the solution we have long waited for.  This illusion is based on the false
dichotomy between Democrats and Republicans.  It’s a bad joke, really.
Obamacare is modeled on the Massachusetts health plan the origins of which
trace back to the Heritage Foundation (18) (19).  It was implemented by
then-Governor Mitt Romney.  I’ll spare the irony.

The bottom line is that the individual mandate would require everyone to
buy in to private insurance risk pools to decrease medical premiums.  It
will funnel hundreds of billions of dollars to private insurers and Big
Pharma and further inflate their political clout.  Even if it passes, an
estimated 23 million of the current 50 million Americans will remain
uninsured (20).  Alternatives such as a single-payer system or at least a
public option are completely missing from the debate even though a majority
of the population is in favor of them.  Of course, with these alternatives,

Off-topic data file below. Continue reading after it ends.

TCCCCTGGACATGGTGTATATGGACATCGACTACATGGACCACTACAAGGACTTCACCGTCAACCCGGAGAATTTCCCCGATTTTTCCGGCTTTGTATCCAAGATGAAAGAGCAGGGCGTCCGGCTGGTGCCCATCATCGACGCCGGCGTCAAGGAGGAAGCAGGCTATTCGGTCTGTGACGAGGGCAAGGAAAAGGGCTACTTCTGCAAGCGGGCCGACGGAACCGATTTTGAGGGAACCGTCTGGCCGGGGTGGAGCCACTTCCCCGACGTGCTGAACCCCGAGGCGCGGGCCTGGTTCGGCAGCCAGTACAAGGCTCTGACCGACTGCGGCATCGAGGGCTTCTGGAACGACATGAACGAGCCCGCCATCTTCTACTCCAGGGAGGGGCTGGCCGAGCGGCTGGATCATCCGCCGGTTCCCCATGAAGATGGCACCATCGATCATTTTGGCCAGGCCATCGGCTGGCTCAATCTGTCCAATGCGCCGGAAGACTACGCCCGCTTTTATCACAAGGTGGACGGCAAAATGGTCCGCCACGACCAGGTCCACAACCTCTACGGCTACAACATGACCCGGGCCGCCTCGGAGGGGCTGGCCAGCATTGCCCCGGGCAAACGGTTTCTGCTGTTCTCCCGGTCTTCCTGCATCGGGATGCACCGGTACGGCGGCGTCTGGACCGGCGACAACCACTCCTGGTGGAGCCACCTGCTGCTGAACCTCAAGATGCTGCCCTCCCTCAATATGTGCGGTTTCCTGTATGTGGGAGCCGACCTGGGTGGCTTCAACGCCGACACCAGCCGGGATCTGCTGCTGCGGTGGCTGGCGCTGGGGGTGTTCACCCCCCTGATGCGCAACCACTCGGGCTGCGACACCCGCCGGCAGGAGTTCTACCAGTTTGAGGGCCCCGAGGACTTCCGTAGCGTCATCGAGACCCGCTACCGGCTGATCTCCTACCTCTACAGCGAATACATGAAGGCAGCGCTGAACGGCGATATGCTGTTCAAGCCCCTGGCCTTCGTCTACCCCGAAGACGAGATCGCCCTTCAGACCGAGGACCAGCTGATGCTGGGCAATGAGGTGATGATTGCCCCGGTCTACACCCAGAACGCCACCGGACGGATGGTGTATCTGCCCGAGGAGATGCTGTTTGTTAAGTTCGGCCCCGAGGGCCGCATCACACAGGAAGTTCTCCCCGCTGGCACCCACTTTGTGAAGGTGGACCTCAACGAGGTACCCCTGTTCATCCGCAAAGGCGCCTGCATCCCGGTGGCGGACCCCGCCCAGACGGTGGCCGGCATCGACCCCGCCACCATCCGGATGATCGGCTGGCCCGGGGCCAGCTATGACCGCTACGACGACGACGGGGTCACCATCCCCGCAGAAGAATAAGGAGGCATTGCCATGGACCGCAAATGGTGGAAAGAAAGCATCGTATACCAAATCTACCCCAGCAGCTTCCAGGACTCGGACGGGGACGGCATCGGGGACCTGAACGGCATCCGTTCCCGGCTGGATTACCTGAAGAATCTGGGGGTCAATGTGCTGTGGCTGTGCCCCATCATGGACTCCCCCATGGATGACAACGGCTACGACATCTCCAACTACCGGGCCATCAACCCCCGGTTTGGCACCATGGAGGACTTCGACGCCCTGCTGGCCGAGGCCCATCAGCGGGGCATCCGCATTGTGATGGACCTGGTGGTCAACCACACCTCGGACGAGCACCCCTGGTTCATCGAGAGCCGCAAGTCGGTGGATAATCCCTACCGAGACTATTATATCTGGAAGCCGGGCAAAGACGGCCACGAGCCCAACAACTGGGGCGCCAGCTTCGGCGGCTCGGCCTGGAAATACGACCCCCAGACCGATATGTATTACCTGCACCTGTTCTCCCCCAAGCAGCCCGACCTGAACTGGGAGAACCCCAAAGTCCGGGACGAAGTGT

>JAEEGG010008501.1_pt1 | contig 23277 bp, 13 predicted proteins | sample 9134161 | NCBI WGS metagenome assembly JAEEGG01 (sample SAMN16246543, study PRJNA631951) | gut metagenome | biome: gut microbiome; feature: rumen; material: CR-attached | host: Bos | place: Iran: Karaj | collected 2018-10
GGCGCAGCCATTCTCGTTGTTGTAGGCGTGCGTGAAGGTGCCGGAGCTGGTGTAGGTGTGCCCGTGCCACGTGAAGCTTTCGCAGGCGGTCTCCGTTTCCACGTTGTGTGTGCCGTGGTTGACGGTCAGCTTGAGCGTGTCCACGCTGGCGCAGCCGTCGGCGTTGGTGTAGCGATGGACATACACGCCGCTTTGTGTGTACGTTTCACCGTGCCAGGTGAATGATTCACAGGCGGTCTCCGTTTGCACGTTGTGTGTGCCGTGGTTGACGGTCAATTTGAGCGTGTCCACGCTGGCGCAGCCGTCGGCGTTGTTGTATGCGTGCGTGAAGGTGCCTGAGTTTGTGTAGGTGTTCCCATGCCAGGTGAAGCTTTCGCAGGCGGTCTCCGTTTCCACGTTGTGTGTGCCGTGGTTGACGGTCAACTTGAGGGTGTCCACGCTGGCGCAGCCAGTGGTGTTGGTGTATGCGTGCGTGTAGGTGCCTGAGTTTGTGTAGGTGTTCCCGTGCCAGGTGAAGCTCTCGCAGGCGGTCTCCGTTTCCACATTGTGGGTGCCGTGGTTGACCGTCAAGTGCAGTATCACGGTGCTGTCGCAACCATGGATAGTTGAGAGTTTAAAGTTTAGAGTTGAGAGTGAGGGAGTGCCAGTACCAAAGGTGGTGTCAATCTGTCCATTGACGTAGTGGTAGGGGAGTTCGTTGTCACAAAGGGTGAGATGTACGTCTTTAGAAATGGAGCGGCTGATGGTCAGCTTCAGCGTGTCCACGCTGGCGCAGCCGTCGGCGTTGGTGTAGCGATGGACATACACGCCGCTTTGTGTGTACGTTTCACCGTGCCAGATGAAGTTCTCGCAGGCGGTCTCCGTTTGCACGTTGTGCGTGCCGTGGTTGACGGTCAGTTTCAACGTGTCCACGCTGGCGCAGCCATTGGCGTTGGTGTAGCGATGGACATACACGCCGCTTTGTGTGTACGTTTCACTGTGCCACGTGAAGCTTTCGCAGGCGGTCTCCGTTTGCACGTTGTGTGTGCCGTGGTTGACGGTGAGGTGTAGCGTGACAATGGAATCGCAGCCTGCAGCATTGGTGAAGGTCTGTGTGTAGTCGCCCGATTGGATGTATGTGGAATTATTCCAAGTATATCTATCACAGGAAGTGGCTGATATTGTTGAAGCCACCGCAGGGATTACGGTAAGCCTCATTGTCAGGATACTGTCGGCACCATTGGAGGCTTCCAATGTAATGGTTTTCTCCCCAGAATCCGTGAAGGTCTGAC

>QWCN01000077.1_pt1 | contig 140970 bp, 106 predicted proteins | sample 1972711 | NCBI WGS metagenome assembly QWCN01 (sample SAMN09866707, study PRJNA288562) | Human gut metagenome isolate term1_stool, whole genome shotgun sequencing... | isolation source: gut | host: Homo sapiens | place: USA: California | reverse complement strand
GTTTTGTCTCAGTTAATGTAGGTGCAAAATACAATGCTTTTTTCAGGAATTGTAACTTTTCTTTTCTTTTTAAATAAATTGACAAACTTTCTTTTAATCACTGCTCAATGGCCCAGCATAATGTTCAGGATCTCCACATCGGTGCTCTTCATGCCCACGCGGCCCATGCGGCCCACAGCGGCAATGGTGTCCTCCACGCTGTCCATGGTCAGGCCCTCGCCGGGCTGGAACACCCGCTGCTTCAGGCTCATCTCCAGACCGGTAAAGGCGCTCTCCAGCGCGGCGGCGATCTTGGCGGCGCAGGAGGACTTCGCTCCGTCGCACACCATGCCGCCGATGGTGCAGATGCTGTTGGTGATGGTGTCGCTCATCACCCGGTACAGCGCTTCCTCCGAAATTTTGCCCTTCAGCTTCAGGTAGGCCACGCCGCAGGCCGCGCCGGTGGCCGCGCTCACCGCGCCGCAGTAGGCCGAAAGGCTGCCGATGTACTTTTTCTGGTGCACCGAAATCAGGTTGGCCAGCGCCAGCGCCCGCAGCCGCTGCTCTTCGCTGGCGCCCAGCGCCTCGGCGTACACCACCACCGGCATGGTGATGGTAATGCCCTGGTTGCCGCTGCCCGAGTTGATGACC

private insurance companies would stand to lose.  Corporate executives
would lose money and perhaps workers would be laid off, but that overall
human suffering would be less is an obvious conclusion of alternatives that
are marginalized by the media and our politicians.

Thus, the current trend can be visualized as a hollowing out of the
American identity.  The military and financial prowess of the United States
makes it an undeniable juggernaut in the global theater, but it has very
little advantage for most of the population.  Unemployment and healthcare
are the two most pressing concerns for most Americans, but there’s very
little that can be done via the electoral system due to its deeply
financial nature.  Those that do climb the socioeconomic ladder are driven
into virtual fiefdom via debt burdens that are owed in part to the absurd
costs of tuition for higher education (21).  Crushing debt burdens
discourage social activism and inculcate profit-seeking values.  Those that
cannot afford to climb the ladder or choose not to will have to confront